Can allelopathy be used to efficiently resist the invasion of exotic plants in subtropical forests?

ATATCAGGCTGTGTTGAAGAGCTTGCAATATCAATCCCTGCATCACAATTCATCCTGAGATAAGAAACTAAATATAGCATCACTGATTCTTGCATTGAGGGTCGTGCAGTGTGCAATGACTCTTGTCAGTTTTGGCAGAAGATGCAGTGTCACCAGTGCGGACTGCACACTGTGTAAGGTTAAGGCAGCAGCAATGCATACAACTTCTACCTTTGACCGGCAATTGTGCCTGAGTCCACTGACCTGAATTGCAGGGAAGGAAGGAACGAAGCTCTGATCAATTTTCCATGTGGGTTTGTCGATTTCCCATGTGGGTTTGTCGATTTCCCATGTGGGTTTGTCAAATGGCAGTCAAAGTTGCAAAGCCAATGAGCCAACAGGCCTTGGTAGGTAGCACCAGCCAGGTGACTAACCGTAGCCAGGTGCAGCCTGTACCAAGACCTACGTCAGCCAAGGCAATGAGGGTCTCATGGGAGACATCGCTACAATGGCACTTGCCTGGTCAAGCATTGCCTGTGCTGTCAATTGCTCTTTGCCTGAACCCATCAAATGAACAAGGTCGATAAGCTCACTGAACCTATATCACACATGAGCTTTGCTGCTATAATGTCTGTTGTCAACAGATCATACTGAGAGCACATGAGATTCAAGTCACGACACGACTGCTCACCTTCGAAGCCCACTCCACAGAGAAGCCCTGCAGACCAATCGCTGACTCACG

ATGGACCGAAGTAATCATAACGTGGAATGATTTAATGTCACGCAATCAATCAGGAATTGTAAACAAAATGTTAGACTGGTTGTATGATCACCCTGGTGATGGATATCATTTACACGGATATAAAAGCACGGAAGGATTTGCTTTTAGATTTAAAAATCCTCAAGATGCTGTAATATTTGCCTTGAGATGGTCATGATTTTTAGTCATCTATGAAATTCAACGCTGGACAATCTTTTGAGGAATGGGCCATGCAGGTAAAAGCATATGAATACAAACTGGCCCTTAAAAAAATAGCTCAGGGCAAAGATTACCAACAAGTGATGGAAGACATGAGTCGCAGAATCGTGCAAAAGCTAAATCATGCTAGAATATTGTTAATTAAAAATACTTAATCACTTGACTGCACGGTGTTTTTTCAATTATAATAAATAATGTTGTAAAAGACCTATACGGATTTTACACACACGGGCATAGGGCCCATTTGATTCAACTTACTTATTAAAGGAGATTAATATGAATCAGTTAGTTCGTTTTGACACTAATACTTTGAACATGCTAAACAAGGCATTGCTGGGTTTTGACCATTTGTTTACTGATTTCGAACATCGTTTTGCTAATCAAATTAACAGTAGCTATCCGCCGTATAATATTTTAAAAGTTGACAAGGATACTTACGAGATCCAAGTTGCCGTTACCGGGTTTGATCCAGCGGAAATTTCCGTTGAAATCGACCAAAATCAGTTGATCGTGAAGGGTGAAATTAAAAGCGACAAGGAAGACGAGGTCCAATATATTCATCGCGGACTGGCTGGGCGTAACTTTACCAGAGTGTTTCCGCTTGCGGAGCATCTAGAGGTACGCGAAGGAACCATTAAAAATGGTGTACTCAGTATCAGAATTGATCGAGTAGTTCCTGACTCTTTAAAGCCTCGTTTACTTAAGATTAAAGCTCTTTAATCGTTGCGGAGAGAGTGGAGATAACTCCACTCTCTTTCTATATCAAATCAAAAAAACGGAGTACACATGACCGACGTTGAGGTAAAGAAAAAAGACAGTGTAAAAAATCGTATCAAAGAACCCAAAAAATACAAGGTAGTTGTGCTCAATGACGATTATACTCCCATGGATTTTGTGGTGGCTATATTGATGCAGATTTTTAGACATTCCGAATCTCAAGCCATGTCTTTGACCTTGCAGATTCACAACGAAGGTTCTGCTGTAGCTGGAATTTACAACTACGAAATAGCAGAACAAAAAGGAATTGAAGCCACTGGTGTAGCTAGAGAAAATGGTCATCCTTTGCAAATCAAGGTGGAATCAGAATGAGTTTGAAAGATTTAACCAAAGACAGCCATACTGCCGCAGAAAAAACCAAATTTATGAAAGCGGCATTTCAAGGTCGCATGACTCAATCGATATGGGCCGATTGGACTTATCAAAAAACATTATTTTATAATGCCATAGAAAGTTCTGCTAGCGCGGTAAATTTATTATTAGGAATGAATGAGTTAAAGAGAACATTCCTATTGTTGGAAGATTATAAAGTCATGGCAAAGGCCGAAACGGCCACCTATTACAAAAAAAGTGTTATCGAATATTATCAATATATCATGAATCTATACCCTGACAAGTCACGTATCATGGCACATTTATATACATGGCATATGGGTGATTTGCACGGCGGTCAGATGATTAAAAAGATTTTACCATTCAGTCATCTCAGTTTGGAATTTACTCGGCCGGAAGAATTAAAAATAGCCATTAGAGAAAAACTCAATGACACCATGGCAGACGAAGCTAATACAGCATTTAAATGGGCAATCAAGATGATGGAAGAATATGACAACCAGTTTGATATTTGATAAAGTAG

Mature subtropical forests can resist the invasion of Mikania micrantha, a notorious exotic invasive plant, but the underlying mechanism for this resistance is still debated. In this study, we explored whether allelochemicals produced by the dominant species in a subtropical forest were sufficient to inhibit the invasion of M. micrantha. Allelopathic effects of three tree species (Syzygium rehderianum, Cryptocarya concinna and C. chinensis) on the germination and vegetative growth of M. micrantha were investigated. The results showed that aqueous extracts from the leaves of all tree species had allelopathic inhibitory effects on M. micrantha seed germination at a concentration of 5% aqueous extract. Variations were observed in the allelopathic effects of the tree species on germination rate (GR), germination energy (GE) and radicle length (RL), but all the tree species had the same synthetic allelopathic effect (SE). Reduced height, biomass, Chlorophyll (Chl a/b), Carotenoid/Chlorophyll (Car/Chl), antioxidant capacity, nonphotochemical quenching coefficient (NPQ) and increased specific leaf area (SLA) were observed in M. micrantha planted with the tree species. The allelopathic potential of the tree species on M. micrantha in a vegetative growth stage was weak. Our results indicated allelopathy alone was not sufficient to inhibit the invasion of exotic plants in subtropical forests, but the combination of allelopathy and shading may be sufficient.